Living in a war zone definitely makes you improvise, so maybe it is good training for an independent filmmaker. At least making a movie is something to do for single Ukrainian mother Ganna [Anna] Gladka’s family that maybe also holds therapeutic value. As the Russian invaders and their mercenaries shell her Donbass neighborhood, Gladka’s four children record and process the events through the lens of a camera. It is a process documented in turn by Iryna Tsilyk in The World is Blue as an Orange, which screens online for São Paulo film fans as part of the 44th Mostra festival, following its premiere at this year’s Sundance.
It has long been the dream of Gladka’s eldest daughter Myroslava Trofymchuk to be a professional cinematographer. Her mother admirably supports her, enrolling Trofymchuk in filmmaking camps (like the one where she met Tsilyk) and assisting with film school scholarship applications. One could say she also assumed most of the producer duties on 2014, Trofymchuk’s personal documentary, recording her family’s day-to-day life under wartime conditions.
Trofymchuk’s doc is about as indie as film gets, but she capitalizes on some rather unique opportunities that arise, like passing Ukrainian tank, whose crew agrees to serve as extras in one scene. Yet, the real drama comes when Trofymchuk’s siblings explain how the war has altered their lives and personalities.
Blue as an Orange is a terrible title [a poetic reference], but it is a valuable record of the impact of Russian aggression on average Ukrainians. For those of us who see a lot of documentaries, it also stands a sharp rebuke to Crystal Moselle’s The Wolfpack, in which the filmmaker recorded a film-making family that was entirely home-schooled and forbidden to leave their Lower Eastside apartment, by their controlling father, who is never seen on-camera (making it impossible for viewers to judge his state of mind).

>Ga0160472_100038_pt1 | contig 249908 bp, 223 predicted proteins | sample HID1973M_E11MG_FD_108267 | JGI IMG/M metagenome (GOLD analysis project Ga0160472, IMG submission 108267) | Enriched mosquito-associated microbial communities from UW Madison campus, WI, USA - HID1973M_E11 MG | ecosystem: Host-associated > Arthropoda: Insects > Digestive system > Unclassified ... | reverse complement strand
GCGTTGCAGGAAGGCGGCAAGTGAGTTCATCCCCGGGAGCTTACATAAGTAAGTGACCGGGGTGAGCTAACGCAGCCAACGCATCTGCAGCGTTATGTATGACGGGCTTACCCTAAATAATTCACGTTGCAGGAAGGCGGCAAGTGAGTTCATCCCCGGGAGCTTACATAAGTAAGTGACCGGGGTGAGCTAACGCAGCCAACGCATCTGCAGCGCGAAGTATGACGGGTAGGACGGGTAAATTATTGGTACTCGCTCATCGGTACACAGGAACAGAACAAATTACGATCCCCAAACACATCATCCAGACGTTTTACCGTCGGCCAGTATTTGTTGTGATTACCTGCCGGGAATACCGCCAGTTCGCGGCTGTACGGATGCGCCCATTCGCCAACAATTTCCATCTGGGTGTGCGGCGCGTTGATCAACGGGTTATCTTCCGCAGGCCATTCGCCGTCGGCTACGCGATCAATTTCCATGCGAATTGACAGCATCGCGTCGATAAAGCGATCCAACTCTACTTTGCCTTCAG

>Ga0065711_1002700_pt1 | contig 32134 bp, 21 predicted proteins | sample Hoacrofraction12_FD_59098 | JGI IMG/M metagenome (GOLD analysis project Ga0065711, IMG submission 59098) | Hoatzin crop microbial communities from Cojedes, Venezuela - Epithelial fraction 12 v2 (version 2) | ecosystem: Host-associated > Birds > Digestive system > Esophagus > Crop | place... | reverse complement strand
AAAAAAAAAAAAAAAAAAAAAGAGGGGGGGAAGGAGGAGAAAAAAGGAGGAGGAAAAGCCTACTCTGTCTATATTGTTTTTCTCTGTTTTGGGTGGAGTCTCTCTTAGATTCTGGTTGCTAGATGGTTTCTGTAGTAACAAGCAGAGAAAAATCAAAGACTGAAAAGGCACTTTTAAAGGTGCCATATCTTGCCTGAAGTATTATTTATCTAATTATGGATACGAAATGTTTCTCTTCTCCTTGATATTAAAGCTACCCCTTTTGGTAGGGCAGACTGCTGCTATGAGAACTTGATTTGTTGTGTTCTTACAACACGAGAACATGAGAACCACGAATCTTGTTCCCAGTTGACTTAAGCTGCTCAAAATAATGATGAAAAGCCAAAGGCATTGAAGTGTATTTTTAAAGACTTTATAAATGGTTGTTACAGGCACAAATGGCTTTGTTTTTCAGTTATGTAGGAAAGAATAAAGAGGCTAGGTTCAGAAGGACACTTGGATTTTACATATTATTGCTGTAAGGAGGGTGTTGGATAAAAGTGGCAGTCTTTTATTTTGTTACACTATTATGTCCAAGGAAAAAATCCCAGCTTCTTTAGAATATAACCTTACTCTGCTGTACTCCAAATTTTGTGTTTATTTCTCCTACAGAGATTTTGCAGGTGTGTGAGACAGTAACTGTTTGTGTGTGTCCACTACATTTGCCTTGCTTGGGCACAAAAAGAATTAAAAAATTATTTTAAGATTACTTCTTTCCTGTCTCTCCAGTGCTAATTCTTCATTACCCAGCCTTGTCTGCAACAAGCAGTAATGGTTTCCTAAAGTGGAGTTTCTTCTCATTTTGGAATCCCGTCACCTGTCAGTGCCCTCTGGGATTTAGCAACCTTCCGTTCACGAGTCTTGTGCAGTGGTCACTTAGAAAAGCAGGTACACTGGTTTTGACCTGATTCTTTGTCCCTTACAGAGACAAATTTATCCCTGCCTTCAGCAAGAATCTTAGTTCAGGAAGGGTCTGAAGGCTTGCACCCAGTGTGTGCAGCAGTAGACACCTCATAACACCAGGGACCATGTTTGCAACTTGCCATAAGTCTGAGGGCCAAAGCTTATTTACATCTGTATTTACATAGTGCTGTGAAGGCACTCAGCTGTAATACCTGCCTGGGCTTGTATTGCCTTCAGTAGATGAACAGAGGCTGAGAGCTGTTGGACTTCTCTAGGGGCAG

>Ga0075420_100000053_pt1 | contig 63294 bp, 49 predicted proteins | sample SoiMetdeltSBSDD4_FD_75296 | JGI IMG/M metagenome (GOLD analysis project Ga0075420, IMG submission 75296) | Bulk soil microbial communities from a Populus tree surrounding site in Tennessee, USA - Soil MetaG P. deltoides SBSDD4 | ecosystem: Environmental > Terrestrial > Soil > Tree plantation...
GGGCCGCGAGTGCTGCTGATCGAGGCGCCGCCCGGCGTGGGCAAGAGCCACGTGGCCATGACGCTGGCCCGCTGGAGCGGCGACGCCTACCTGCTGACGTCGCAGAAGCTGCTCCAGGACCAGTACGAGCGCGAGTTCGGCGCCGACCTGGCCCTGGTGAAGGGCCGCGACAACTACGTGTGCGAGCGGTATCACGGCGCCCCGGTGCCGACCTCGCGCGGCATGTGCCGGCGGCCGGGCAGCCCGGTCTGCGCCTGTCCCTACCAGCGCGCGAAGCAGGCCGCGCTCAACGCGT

Wolfpack, viewers will have a nagging suspicion there is something very dysfunctional going on, just outside Moselle’s frame. In contrast, Gladka’s children are very much actively engaged with the state of the world. She obviously wishes she could better protect them from the world, but she actively encourages their personal and professional development.
After watching Blue as an Orange, we want to see more from Trofymchuk, including the full cut of 2014 (which could conceivably be packaged with Tsilyk’s 75-minute film for a potential theatrical engagement). Those who pray, might offer one for Gladka’s family, because they are clearly good, talented people, but they are still living in harm’s way (thanks to Putin). Highly recommended, The Earth is Blue as an Orange screens online through Wednesday (11/4) as part of São Paulo’s 44th Mostra.